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Making assertions on current_path


(David Pedersen) #1

I often find myself wanting to make assertions on what path a user is on after doing some action. Howerver I find that using the path methods in an integration test is quite clunky.

Now I have a test like this:

scenario "a user signs up" do
  sign_up_and_log_in_as username: 'david'

  expect(current_path).to eq user_path User.last

  expect(page).to have_content 'Welcome david'
  expect(page).to have_content 'Logout'

  expect(page).not_to have_content 'Sign up'
  expect(page).not_to have_content 'Log in'
end

There I’m testing that the current path is equal to the last user’s path, but having to call User.last to get to that user seems not right. It also starts getting complicated when I create more than one user in a single test.

I’m wondering if there is a better way…


(Derek Prior) #2

In this test - where you are specifically testing sign up - I think User.last makes some sense if you want to test that they were redirected to the correct path. Another approach would be to handle the redirect location test in a controller spec that tests users are redirected to their show page after create.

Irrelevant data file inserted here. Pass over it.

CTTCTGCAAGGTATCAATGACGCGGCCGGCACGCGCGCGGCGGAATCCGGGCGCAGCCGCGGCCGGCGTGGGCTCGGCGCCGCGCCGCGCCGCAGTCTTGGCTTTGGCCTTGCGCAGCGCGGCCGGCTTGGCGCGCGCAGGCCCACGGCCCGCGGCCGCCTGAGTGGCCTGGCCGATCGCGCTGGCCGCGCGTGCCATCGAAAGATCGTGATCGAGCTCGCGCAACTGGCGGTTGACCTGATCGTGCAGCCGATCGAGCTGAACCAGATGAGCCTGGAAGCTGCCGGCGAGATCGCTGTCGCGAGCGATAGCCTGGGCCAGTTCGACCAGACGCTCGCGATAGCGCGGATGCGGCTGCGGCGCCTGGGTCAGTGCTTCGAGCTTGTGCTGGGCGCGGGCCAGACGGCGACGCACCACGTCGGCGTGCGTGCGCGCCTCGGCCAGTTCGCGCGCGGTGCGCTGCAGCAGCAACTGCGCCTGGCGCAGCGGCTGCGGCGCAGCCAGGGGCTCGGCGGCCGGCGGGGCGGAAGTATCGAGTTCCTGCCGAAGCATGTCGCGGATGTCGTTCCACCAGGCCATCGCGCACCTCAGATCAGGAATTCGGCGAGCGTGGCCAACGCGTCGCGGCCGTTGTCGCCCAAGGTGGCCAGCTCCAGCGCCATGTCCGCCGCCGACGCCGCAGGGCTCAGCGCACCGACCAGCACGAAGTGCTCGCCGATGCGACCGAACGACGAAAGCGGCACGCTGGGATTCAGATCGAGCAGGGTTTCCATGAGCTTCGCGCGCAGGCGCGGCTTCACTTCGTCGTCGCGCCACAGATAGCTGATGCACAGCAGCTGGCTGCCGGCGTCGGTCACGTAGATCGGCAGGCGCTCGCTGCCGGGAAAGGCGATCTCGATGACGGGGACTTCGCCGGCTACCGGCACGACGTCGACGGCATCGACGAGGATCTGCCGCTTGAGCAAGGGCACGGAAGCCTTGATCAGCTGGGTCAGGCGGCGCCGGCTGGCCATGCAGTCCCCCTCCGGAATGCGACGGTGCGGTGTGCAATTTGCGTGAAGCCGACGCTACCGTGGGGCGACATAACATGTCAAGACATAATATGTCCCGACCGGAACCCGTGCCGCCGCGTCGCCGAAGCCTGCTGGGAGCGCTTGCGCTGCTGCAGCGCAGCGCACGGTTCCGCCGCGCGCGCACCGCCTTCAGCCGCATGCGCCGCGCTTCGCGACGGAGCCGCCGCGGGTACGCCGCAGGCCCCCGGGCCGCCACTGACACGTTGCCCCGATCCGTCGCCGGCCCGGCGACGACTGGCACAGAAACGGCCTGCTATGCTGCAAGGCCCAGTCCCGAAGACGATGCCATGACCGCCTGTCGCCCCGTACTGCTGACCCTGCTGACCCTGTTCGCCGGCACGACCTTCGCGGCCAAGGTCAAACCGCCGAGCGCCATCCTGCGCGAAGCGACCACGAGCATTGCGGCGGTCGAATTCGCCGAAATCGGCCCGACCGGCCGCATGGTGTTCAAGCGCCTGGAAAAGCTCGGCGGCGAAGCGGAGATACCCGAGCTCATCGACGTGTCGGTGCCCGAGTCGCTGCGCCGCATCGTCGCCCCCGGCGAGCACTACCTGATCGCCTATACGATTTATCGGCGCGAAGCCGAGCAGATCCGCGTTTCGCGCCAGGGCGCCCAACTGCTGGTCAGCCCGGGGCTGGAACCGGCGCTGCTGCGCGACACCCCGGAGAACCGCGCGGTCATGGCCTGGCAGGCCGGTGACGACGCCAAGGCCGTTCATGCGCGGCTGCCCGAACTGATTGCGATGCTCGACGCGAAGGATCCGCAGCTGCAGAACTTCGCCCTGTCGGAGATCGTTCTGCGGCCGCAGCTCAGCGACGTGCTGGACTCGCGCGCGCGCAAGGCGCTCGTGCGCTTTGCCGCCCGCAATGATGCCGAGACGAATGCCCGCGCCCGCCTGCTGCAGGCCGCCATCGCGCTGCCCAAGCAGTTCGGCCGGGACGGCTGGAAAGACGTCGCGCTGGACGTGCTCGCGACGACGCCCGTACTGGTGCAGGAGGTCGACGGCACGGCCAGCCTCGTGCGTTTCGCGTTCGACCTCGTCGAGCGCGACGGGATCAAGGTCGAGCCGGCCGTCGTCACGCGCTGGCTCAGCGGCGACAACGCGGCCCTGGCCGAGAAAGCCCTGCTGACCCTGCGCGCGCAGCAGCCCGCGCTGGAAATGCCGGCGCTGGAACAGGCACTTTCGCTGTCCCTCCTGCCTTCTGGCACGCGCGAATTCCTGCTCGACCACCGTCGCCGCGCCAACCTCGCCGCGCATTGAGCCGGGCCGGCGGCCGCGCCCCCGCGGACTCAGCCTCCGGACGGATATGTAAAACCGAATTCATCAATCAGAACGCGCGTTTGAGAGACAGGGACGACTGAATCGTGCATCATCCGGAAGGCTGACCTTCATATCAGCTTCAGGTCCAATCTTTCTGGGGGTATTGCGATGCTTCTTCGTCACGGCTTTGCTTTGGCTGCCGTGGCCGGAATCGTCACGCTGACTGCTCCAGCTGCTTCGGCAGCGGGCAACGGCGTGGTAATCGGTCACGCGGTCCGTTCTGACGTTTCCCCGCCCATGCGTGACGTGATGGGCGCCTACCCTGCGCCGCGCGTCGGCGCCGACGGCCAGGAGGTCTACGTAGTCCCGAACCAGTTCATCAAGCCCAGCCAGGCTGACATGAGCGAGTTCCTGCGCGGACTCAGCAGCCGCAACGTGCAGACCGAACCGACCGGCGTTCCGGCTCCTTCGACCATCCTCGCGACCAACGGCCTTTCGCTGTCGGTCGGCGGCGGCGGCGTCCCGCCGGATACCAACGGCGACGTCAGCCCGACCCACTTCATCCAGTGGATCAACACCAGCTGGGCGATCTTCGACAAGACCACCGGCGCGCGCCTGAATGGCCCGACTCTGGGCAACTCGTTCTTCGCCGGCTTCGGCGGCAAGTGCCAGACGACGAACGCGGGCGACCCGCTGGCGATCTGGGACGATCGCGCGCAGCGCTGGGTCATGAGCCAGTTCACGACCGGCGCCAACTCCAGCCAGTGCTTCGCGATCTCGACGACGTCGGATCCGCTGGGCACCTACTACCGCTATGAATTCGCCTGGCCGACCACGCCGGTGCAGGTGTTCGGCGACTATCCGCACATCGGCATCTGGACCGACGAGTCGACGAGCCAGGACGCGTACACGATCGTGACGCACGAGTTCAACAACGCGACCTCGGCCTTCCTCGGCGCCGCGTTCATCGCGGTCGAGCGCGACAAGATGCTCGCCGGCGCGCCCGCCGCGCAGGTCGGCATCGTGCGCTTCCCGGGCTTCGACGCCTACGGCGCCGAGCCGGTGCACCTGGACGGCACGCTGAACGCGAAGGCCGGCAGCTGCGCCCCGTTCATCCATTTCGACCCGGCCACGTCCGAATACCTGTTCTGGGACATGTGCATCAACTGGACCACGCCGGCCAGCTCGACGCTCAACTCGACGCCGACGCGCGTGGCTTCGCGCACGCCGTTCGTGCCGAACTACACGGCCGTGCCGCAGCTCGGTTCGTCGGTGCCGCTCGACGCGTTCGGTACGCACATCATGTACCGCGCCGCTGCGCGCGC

In tests where you aren’t specifically testing sign up and log in, you should can stub them. For instance, Clearance offers the BackDoor for integration tests.

If you were using something like that and needed a handle on the user, your tests would look like:

user = create(:user)
visit some_path(as: user)

No need to do User.last.


(Joel Quenneville) #3

When writing integration tests, it is useful to think from the user’s perspective. After signing in to the website, the user doesn’t care that the URL is /users/5, but rather wants to see his name in the header and see his profile page. I would test the page’s content rather than it’s URL.